Edward Green, of Clarksville, Arkansas, authored the first published report on Arkansas rock art in 1883. In The Annual Report of the Board of Regents of the Smithsonian Institution … for the Year 1881, he described a series of petroglyphs inscribed on the walls of a local rock shelter and speculated that the images “must have caused this place to be held in reverence and awe” by the ancient people responsible for their creation.
Later visits to rock art sites by professional archeologists in the early 20th century, including M. R. Harrington from the Museum of the American Indian in New York and Winslow Walker from the Smithsonian Institution, prompted Samuel C. Dellinger, curator of the University of Arkansas Museum, to investigate a series of Ozark rock shelter sites during the 1930s. One of Dellinger’s primary goals was to preserve for the direct benefit of Arkansas’s citizens the tangible indicators of our state’s prehistory. As part of this effort, his team identified and described additional rock art images, but offered little in the way of interpretation. The most extensive early 20th century survey of rock art was conducted by Dr. T. R. Hardison, a physician who recorded the locations of hundreds of pictographs near his home on Petit Jean Mountain. Hardison ventured some of the first scientifically informed interpretations, and he even consulted with professional archeologists including Dr. Clark Wissler of the American Museum of Natural History. Hardison’s legacy is the subject of continuing investigations by Donald P. Higgins, Jr., a current resident of Petit Jean Mountain and Arkansas Archeological Society member.
These studies helped draw attention to rock art as an important component of our state’s archeological record.
Gayle Fritz (ARAS-UAF research station assistant) and Robert Ray (ARAS-ATU research station assistant) conducted the first Arkansas Archeological Survey investigation of rock art in 1978–1979. They visited most of the 46 rock art sites then recorded in the Survey’s site files. Fritz and Ray identified four distinctive areas of rock art distribution across the Ozark Highlands, and suggested a late prehistoric dating for many of the images based on comparison of rock art motifs to decorations on ceramics and engraved shell. They defined the Petit Jean style of pictographic rendering for a series of images in the central Arkansas River Valley, and offered modest inferences concerning the purposes for which ancient American Indian communities produced those images. Perhaps their enduring contribution was the successful nomination of 28 rock art sites to the National Register of Historic Places.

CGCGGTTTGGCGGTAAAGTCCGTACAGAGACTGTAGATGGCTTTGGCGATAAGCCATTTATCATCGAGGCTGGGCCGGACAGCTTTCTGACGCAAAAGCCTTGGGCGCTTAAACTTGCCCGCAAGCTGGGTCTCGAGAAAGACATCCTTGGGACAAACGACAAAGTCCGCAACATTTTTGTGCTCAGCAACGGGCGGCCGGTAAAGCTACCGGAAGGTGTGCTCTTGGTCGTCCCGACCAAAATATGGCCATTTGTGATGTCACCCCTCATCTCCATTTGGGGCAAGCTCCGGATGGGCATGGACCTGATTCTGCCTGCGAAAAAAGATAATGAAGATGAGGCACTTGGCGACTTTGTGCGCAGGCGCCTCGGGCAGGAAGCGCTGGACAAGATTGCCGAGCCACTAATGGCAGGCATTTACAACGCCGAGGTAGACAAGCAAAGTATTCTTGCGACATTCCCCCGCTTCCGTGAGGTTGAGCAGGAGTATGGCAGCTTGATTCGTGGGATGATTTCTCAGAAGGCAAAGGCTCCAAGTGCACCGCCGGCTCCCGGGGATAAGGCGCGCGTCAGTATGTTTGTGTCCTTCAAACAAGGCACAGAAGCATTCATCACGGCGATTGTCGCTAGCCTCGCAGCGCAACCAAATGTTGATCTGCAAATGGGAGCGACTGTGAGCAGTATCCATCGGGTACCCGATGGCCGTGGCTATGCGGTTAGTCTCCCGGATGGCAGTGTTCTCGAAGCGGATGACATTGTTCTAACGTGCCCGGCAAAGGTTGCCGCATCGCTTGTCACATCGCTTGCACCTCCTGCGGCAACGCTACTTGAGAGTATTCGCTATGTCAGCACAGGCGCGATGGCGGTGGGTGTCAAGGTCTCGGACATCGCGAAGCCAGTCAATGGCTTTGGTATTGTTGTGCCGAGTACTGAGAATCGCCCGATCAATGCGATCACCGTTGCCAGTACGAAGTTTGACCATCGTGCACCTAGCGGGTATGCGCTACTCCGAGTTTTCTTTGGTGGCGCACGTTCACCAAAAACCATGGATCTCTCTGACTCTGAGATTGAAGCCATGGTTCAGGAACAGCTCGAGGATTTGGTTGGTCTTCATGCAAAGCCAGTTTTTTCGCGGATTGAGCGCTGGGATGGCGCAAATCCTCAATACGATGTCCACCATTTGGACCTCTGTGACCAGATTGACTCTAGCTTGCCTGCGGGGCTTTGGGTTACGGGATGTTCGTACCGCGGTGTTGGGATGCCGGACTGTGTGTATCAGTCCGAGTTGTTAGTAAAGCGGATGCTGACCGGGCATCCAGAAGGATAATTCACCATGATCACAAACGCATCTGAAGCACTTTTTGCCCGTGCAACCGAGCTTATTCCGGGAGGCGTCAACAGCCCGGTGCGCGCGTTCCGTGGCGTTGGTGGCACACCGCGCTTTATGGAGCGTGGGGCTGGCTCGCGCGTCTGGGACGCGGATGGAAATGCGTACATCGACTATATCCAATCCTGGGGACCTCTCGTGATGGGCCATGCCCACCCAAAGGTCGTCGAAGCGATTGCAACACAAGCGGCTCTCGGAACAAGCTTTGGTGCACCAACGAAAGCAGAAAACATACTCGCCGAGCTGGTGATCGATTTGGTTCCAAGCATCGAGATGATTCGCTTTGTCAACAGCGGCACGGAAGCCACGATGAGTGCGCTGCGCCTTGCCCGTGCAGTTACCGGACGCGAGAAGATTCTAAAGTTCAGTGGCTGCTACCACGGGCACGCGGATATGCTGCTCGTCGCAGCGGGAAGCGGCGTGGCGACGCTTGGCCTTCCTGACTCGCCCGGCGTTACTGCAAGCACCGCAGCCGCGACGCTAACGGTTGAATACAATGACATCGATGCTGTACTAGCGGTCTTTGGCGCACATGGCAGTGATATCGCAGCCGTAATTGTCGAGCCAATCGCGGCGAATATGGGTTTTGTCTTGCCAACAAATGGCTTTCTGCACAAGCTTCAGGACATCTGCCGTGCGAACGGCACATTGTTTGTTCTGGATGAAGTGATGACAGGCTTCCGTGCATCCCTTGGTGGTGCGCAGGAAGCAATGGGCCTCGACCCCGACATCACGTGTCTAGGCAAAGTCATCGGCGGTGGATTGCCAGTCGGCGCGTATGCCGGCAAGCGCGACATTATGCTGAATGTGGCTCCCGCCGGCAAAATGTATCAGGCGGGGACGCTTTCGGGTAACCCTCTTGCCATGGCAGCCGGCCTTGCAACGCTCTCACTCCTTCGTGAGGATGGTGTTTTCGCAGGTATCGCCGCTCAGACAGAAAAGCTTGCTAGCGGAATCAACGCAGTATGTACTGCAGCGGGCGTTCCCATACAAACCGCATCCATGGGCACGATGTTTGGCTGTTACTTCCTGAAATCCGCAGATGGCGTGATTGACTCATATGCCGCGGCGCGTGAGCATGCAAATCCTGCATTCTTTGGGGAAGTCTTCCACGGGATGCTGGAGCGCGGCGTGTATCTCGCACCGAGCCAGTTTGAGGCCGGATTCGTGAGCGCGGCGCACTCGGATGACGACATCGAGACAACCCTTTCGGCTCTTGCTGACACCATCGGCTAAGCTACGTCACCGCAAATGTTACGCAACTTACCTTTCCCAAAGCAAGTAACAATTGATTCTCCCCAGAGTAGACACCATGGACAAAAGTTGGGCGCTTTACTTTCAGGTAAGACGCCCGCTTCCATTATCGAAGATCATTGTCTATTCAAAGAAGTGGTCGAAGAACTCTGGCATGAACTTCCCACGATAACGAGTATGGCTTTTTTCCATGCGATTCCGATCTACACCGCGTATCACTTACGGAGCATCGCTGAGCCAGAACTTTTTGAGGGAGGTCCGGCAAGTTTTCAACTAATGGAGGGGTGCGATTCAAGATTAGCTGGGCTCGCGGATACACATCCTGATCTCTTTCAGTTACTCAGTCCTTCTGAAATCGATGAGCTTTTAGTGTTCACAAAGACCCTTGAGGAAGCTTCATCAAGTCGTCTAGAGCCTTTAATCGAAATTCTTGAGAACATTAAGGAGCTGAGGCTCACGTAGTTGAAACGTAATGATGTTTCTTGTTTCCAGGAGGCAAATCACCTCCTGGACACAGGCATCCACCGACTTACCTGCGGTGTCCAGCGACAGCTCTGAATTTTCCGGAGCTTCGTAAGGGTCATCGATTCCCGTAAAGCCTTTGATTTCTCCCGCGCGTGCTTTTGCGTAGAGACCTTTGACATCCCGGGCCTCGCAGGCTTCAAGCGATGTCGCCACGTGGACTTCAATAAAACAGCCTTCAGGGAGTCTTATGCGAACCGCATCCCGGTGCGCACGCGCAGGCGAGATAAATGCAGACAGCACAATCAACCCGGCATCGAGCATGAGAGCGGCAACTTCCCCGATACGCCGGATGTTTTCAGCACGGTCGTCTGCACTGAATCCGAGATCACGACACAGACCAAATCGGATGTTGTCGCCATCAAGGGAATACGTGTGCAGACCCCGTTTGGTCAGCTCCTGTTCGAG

P. Clay Sherrod, working for the Office of Research in Science and Technology at the University of Arkansas-Little Rock campus, built upon the Fritz and Ray survey by conducting an intensive survey of rock art sites in the central Arkansas River Valley from 1981–1983. He described pictographs and petroglyphs at 492 locations, organizing the image data by motif category and style and summarizing additional information on site setting, site condition, and associated archeological materials.
Jerry Hilliard (ARAS-UAF station research associate) continued to build upon our understanding of Arkansas rock art by conducting thorough assessments at several rock art sites throughout the 1980s and 1990s. His 1995 excavations at The Narrows rock shelter—an important petroglyph site on Ozark National Forest lands—was the first time that a rock art site in Arkansas could be linked to an archeological culture; his analysis demonstrated that The Narrows rock art was associated with a Spiro phase occupation radiocarbon-dated to ca. AD 1435.
These studies, along with a rock art documentation workshop conducted in Petit Jean State Park by Linda Olsen in May 2000, led to the development of the Survey’s long-term Arkansas Rock Art project. Generous support from the Arkansas Humanities Council and the National Endowment for the Humanities made it possible to conduct detailed surveys and to assemble extensive documentation for more than 100 rock art sites. Publications issued to date examine rock art as an expression of ancient American Indian religious belief and ritual practice, relationships between rock art sites and other components of ancient cultural landscapes, and stylistic ties between rock art and other artistic genres, including decorated ceramics, embossed copper, engraved shell, and woven basketry and fabric. These findings advance our understanding of the important role that art played in ancient American Indian communities in Arkansas and the South. Additional information on American Indian rock art in Arkansas, accompanied by a searchable image database, is presented on the project website archeology.uark.edu/rockart/.
About This Series
The Arkansas Archeological Survey celebrates its 50th anniversary in 2017. Our mission to study and conserve the state's archeological heritage and to communicate our knowledge to the public was established by the Arkansas legislature with passage of Act 39 in 1967. In honor of that occasion, we are posting weekly “Historic Moments” to share memories of some of our most interesting accomplishments and experiences.